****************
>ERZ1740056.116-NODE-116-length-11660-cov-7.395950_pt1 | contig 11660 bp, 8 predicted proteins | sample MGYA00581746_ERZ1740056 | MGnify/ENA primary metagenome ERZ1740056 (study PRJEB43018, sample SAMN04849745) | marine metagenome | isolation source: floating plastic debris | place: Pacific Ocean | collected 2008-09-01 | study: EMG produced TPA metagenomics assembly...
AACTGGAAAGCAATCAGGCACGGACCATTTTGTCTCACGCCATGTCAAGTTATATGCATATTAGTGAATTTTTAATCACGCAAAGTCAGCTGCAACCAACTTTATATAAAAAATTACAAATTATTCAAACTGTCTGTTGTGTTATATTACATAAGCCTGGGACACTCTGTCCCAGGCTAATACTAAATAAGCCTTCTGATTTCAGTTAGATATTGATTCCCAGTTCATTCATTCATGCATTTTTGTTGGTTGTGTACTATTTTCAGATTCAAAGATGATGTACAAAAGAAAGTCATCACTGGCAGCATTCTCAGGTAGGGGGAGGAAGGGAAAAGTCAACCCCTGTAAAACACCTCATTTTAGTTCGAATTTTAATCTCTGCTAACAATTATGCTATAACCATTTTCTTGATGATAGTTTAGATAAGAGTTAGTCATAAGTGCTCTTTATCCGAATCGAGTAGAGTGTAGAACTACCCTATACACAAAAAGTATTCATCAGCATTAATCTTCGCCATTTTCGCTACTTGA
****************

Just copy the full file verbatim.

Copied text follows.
>ERZ1740056.116-NODE-116-length-11660-cov-7.395950_pt1 | contig 11660 bp, 8 predicted proteins | sample MGYA00581746_ERZ1740056 | MGnify/ENA primary metagenome ERZ1740056 (study PRJEB43018, sample SAMN04849745) | marine metagenome | isolation source: floating plastic debris | place: Pacific Ocean | collected 2008-09-01 | study: EMG produced TPA metagenomics assembly...
AACTGGAAAGCAATCAGGCACGGACCATTTTGTCTCACGCCATGTCAAGTTATATGCATATTAGTGAATTTTTAATCACGCAAAGTCAGCTGCAACCAACTTTATATAAAAAATTACAAATTATTCAAACTGTCTGTTGTGTTATATTACATAAGCCTGGGACACTCTGTCCCAGGCTAATACTAAATAAGCCTTCTGATTTCAGTTAGATATTGATTCCCAGTTCATTCATTCATGCATTTTTGTTGGTTGTGTACTATTTTCAGATTCAAAGATGATGTACAAAAGAAAGTCATCACTGGCAGCATTCTCAGGTAGGGGGAGGAAGGGAAAAGTCAACCCCTGTAAAACACCTCATTTTAGTTCGAATTTTAATCTCTGCTAACAATTATGCTATAACCATTTTCTTGATGATAGTTTAGATAAGAGTTAGTCATAAGTGCTCTTTATCCGAATCGAGTAGAGTGTAGAACTACCCTATACACAAAAAGTATTCATCAGCATTAATCTTCGCCATTTTCGCTACTTGA